Canceled Conference Play and Championships

Canceled Winter Competition

Institutions Opting Out 

 

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4.  Cookies for Caregivers
 

Two Dads Lead Effort to Bake, Deliver Thousands of Cookies for Frontline  Coronavirus Workers
by Morgan Smith, PEOPLE

"Scrolling through Facebook one morning in April, middle school English teacher Jeremy Uhrich noticed something unusual: his friend Scott McKenzie showing off his homemade chocolate chip cookies.

“I work at a small college here in Huntingdon and I was furloughed back in April,” McKenzie, 58, tells PEOPLE in this week's issue. “So instead of sitting around and feeling sorry for myself, I told myself I was going to learn something new every week.”

The associate athletic director at Juniata College continues: “I never made cookies from scratch before, but I made them for the first time and they weren't half bad! So like everybody in my generation, I had to brag about what I did on Facebook, and Jeremy here put up on Facebook that he had made cookies the same day and he bet his were better than mine.”

Uhrich, 42, challenged his friend to a bake-off. McKenzie accepted and proposed they let some of the frontline heroes in their Huntingdon, PA community judge the treats as a thank-you for their help during the pandemic."

>> Why It Matters: "The pair created Cookies for Caregivers, a Facebook group where other residents could volunteer to make treats for first responders and business owners. Since April, more than 100 bakers have joined the group, baking and delivering more than 15,100 snickerdoodles, sugar cookies, cakes and more to workers at local hospitals, grocery stores, fire departments and more."

>> What's Next: Each week, McKenzie and Uhrich brainstorm a list of workers that could use a sweet pick-me-up, or bakers in the group nominate people. Bakers drop the cookies off at Uhrich’s house, then he and Scott organize and deliver them to the businesses in large containers.

>> Worth Noting: It's the editor's hometown and he's proud.

>> The Final Word: “There aren’t enough people to thank,” McKenzie says. “Kindness doesn’t have an expiration date.”

>> A Nice Story
>> Washington Post feature

 

5.  Nicknames

Carthage College recently retired its Redmen and Lady Red nicknames for its athletic teams. The quest was on for new team name suggestions and the College received over 450. Every submission was reviewed and here are the some of the semifinalists! The remainder will be released today.
  • Lake Hawks
  • Vanguard
  • Fleet
  • Phoenicians
  • Railsplitters
  • War Elephants
  • Navigators
  • Ice Wolves
     
6.  Comings and Goings
 
 
7.  1 Side Dish Thing


hickey-side-dish-1

What about dessert? Every region enjoys pumpkin pie. But beyond that, there are three Americas: The America that disproportionately has apple pie (New England and the Middle Atlantic), the America that has pecan pie and sweet potato pie (the assorted South), and the America that consumes cherry pie (the Midwest and West).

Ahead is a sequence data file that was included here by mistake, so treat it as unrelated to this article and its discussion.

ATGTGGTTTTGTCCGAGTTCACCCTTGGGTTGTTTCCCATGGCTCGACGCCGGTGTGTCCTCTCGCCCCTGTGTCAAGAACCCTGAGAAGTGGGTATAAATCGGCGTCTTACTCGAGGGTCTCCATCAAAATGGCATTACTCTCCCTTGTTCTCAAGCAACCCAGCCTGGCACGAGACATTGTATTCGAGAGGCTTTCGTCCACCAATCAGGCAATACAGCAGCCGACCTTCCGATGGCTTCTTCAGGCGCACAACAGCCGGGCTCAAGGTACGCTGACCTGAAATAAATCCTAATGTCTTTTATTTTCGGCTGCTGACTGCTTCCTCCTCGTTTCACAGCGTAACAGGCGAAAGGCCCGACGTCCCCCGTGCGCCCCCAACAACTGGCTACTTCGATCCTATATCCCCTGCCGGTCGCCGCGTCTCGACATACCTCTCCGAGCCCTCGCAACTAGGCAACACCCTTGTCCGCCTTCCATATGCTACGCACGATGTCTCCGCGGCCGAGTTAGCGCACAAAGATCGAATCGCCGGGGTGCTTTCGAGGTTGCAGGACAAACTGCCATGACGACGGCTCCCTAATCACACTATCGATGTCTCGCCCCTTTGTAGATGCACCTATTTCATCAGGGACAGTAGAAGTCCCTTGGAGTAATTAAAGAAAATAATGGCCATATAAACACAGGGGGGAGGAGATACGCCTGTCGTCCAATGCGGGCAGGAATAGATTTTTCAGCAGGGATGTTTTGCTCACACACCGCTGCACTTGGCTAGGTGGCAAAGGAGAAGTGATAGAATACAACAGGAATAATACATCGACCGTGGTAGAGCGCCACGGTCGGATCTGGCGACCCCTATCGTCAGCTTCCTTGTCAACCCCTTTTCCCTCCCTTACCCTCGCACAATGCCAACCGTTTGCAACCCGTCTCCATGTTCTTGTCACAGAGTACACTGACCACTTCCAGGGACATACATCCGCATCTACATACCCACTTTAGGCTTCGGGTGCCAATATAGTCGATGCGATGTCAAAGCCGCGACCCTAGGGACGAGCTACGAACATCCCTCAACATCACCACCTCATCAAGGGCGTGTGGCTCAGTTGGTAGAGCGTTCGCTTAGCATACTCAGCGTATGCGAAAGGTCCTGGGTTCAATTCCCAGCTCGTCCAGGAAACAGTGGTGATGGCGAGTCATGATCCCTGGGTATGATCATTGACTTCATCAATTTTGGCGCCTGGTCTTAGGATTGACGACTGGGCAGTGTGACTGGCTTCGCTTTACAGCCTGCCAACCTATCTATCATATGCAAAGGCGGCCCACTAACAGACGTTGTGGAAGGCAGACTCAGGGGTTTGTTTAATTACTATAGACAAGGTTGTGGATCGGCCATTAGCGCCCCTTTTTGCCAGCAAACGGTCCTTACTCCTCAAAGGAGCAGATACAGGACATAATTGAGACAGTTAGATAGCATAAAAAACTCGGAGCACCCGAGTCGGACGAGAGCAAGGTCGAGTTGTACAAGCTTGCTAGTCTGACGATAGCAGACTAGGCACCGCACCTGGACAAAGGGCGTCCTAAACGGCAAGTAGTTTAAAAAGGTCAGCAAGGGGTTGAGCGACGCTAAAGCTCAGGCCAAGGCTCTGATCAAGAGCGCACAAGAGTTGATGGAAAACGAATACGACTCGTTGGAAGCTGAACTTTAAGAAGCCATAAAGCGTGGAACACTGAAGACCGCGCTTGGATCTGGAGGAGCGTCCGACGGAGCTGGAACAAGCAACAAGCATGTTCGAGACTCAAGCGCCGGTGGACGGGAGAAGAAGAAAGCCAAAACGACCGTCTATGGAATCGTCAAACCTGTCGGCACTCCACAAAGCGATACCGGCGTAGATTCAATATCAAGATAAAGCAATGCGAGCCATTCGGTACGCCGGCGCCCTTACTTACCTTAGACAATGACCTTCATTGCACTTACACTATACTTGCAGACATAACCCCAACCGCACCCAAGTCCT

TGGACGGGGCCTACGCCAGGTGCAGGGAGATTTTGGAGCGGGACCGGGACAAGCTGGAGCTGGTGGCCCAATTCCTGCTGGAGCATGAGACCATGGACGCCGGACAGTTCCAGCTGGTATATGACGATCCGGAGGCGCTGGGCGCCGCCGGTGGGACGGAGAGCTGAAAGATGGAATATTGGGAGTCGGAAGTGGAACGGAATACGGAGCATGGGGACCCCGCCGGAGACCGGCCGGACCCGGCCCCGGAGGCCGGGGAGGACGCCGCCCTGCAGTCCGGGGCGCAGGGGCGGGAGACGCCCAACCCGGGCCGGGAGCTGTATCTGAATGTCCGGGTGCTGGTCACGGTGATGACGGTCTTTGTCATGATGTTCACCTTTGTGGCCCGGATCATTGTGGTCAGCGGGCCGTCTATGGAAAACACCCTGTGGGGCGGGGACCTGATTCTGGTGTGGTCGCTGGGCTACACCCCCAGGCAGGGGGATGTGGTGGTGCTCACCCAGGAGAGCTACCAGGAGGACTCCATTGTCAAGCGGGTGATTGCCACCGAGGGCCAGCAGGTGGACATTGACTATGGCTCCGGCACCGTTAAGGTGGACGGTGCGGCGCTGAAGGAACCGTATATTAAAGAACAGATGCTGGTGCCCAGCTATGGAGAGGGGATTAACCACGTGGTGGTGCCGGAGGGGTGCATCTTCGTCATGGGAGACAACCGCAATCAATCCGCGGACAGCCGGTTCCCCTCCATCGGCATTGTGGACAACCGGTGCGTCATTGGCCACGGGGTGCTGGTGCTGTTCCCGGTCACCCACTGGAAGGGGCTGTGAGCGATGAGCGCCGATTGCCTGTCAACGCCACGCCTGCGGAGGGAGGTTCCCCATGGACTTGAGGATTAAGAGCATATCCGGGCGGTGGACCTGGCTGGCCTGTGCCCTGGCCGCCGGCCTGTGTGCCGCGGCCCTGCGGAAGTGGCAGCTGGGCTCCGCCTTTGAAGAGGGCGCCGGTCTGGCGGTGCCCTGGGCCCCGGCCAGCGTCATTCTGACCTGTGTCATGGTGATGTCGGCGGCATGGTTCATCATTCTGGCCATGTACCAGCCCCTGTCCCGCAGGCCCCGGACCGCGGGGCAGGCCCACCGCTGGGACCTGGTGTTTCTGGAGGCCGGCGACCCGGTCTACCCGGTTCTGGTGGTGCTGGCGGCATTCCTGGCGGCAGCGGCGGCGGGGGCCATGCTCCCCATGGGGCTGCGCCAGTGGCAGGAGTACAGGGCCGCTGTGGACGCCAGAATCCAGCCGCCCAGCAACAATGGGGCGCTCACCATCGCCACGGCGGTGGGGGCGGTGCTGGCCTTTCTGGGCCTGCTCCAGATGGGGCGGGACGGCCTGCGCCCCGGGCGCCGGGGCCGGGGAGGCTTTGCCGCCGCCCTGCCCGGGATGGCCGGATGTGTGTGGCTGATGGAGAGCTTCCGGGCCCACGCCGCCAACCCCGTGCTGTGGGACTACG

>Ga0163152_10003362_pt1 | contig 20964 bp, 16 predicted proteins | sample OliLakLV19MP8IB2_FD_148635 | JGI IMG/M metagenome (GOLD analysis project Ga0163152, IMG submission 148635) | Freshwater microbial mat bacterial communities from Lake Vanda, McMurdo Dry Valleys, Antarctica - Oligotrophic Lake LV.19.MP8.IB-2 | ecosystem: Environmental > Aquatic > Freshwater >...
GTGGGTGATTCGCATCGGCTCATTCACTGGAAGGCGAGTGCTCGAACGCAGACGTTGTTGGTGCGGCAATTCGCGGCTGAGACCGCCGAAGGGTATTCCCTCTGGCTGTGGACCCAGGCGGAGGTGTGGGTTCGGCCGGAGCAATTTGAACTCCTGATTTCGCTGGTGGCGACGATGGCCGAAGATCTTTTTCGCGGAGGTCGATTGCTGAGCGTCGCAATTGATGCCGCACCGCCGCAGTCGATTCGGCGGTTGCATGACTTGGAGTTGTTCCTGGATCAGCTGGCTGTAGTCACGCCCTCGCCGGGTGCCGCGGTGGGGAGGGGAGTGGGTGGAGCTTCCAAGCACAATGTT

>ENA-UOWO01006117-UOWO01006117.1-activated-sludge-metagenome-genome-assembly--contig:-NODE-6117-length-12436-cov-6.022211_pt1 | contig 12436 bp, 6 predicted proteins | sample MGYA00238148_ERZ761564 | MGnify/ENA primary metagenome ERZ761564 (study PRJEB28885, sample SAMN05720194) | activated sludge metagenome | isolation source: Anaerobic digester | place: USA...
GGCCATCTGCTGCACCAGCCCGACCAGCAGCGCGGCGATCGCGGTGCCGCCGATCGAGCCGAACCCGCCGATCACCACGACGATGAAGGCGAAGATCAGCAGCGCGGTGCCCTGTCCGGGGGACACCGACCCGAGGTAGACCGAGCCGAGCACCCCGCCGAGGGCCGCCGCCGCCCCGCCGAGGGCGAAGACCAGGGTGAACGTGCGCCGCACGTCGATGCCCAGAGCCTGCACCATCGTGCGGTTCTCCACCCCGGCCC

Enjoy your holiday! See you Monday.

>> Read More

 
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Monday, November 23, 2020

More Than Wins and Losses at Stake

 

D3Playbook

NOVEMBER 23, 2020 | written by STEVE ULRICH
your must-read briefing on what's driving the day in NCAA Division III

Our goal is to keep you - the influencers in DIII athletics - apprised of what's happening around Division III - the games, polls, news, happenings, awards, calendar of events, and much more. We hope you enjoy d3Playbook and that you'll share this with your friends, colleagues and co-workers.
 
>> Good Monday Morning! Welcome to our shortest work week of the year!

>> Today's Word Count: 1,300

>> Today's Subscriber Count: 1,557. Welcome to the newest members of the DIII Presidents Council.

>> Thanks for reading D3Playbook. Remember to follow us on Twitter @D3Playbook for the latest news and transactions

 
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1.  More Than Wins and Losses at Stake



by Associated Press


"As more than 300 teams prepare to start a season that will look nothing like any before it, the conversation isn’t so much about who will be cutting down the nets at the end of March Madness as much as it whether anyone will cut down the nets at all.

If some team, any team, does climb a ladder in Indianapolis — and the top (men's) candidates include the usuals, with No. 1 Gonzaga, Duke, Kentucky and Kansas among them — then consider the season a success.

Anything short of that, and nothing less than the future of college sports could hang in the balance.

This is the new world created by a COVID-19 crisis that is mushrooming to more than 190,000 new cases a day across America just as (men's Division I) college basketball gets set to tip off its season Wednesday."

>> Situational Awareness: "CBS and various cable affiliates are scheduled to pay around $800 million this season to televise America’s most frenetic sports celebration for three weeks each March and April. That’s on top of the millions the biggest conferences generate in media revenue during the regular season. Most of it is money earmarked for distribution by the NCAA and the conferences to the schools, which combine hoops and football revenue to fund smaller sports in their programs."

>> Quotable: “When you look around the country, this has potential to force some schools to recalibrate what they’re capable of supporting,” said John Tauer, the coach at St. Thomas, the Minnesota school that is moving from Division III to Division I. “It’s a complicated question that every school is going to answer differently.”